Release pupils from homework…

Father Helping Son with Homework

I do remember my schooldays when I relentlessly tried to complete all home assignments  because the teachers evaluated commitment to studies with the amount of the tasks done. The parents also “contributed” by not allowing playing until the work done.  So, I did not want to be labelled as a “dull and lazy student” who neglected the exercises assigned. That was in my experience of studying at school in 2000s. Time passes way, but nothing changes. I cannot stand noticing my almost infant cousins’ fears and pains concerned with homework. Having spent almost the half of the day at school, they, sick and tired of lessons, rush home to complete all exercises. They can misunderstand the new topic; they may feel exhausted. It does not matter – they have to do it at any expense. And I strongly believe that this overload is not a key to high academic performance. And I am not alone. The OECD states that, the empirical research justifies that, and some classroom practitioners mention that homework is not so effective.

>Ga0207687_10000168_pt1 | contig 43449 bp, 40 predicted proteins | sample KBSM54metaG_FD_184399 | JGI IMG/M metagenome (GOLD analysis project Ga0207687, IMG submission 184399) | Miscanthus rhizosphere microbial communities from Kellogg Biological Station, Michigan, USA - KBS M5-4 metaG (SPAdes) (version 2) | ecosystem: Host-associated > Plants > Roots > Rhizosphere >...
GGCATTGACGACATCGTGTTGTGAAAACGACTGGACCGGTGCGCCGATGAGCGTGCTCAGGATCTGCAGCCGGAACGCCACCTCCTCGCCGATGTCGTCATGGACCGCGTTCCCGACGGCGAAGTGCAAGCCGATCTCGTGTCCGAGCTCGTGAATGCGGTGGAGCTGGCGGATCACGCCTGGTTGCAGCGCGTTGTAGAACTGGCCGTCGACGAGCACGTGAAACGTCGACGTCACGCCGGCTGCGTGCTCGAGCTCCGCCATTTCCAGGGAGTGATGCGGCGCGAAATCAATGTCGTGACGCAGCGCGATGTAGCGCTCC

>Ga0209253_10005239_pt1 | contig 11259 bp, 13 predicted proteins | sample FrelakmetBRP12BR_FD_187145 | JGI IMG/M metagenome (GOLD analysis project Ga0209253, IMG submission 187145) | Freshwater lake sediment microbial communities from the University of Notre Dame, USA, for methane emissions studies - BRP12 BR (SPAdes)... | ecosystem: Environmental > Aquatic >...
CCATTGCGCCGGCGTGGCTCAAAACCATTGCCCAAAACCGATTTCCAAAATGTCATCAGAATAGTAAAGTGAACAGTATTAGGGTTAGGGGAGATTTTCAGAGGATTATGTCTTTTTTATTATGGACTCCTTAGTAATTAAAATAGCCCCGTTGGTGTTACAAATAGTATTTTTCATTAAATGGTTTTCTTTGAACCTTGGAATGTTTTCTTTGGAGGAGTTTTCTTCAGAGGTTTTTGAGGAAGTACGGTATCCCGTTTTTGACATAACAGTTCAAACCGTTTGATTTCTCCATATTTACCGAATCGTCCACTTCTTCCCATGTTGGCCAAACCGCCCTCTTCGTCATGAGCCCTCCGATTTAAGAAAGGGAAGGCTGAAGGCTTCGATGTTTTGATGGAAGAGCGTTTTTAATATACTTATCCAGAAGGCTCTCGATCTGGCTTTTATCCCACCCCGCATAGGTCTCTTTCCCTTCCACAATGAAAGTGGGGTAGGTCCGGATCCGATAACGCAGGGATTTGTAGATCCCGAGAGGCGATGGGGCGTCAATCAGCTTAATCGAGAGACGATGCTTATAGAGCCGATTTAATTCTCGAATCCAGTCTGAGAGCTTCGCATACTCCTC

“People [ask], ‘Doesn’t doing more homework mean getting better scores?’ The answer quite simply is no” – says Professor Gerald Le Tendre at Pennsylvania State University (“Homework”, n.d., p. 2).  This misconception of the “divine” power of homework has deeply penetrated into people’s mind. It cajoles the educators to give students a profusion of the tasks. Allegedly, homework polishes till perfection pupils’ skills, reinforces their learning abilities, and helps to memorize the subtle details. However, the empirical study by Cooper, Robinson, Civey, and Patall (2006) demolishes this myth. The correlation between time spend on homework and academic performance is subtle; minimal for primary school, moderate for middle (Cooper et al., 2006). As for high school, excessive homework has a detrimental effect: it impedes progress (Cooper et al., 2006). A large – scale international inquiry by Baker and Tendre (2006) reveals that the highest TIMMS performers come from Denmark, Japan and the Czech Republic where students enjoy a minimum of home assignments. In contrast, the overloaded Thai, Iran and Greek students are on the bottom of the TIMMS ranking (Baker & Tendre, 2006). The morale is: do not expect children to outperform the counterparts by mechanical completing the exercises. Quality of education matters. Not quantity.